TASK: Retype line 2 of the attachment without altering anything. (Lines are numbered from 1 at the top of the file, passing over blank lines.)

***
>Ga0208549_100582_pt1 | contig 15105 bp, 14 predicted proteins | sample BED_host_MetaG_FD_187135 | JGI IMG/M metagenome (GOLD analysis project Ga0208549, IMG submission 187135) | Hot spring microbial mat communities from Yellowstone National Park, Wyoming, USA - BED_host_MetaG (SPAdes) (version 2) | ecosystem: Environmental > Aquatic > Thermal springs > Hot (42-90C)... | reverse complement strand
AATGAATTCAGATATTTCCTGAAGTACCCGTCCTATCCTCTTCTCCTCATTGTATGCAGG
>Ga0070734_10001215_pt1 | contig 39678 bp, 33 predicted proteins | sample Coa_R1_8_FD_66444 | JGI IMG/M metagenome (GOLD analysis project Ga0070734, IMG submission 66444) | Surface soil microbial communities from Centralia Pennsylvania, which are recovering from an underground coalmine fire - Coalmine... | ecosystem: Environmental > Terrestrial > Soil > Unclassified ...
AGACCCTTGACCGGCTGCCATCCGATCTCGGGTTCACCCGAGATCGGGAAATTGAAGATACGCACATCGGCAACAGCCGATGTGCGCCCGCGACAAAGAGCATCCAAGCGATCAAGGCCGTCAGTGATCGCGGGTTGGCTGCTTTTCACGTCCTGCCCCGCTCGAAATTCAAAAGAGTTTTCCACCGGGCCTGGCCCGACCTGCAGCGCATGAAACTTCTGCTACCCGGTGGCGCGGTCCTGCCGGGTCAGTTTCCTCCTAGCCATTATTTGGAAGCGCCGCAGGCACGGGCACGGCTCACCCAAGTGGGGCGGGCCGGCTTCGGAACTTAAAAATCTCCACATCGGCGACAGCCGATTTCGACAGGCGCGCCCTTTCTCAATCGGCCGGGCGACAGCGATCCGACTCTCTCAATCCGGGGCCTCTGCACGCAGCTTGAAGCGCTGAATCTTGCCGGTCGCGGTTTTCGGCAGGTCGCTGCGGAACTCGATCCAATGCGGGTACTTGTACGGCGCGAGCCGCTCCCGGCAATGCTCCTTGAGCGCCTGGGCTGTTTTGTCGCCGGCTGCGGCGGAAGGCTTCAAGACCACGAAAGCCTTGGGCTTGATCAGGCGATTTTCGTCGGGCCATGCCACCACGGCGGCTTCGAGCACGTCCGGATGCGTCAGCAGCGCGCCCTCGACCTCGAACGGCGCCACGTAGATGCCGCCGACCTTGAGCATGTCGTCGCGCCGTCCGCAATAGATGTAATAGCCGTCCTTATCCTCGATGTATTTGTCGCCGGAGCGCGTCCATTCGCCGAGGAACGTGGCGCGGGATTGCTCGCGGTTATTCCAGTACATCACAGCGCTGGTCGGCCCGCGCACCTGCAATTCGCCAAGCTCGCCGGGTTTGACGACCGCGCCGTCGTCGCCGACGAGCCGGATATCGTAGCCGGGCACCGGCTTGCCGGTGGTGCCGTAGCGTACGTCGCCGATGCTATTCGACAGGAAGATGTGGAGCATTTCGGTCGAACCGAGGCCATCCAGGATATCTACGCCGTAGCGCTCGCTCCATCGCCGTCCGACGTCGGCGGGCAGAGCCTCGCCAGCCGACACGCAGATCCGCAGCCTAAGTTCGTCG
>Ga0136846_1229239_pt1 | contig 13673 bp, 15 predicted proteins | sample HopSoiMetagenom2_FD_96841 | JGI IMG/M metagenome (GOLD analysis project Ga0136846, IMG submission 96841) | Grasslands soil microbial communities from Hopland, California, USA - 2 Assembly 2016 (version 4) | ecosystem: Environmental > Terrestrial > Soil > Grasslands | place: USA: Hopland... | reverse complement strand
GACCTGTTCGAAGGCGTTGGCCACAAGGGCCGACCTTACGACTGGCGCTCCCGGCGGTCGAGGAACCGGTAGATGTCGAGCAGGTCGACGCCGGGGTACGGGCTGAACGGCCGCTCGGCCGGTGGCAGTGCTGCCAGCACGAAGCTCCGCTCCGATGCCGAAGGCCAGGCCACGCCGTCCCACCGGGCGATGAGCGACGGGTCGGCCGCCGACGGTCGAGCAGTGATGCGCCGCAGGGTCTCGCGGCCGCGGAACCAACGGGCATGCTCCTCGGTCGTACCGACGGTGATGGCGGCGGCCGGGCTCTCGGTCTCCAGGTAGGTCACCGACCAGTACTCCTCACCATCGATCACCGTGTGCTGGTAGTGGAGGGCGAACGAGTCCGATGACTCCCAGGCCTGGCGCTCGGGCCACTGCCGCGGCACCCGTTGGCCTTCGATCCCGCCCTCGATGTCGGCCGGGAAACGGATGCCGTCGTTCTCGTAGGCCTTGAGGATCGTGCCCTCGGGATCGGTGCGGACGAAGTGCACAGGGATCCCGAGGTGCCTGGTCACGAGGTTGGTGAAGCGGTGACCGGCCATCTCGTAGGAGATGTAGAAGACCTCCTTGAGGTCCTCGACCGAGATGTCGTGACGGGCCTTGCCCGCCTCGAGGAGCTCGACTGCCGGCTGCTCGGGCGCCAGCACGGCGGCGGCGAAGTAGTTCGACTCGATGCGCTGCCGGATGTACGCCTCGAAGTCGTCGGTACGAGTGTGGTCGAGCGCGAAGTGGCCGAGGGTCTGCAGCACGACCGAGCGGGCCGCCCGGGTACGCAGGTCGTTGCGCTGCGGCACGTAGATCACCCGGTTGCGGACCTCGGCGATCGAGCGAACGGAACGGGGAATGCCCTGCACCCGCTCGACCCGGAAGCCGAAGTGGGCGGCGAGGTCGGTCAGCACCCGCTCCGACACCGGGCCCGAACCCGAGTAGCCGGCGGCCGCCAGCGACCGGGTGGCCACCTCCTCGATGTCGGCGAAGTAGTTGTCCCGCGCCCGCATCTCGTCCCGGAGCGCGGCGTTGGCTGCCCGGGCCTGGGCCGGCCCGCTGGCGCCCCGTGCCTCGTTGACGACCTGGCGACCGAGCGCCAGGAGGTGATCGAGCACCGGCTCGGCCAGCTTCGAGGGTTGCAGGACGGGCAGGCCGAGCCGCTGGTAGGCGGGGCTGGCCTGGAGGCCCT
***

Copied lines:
AATGAATTCAGATATTTCCTGAAGTACCCGTCCTATCCTCTTCTCCTCATTGTATGCAGG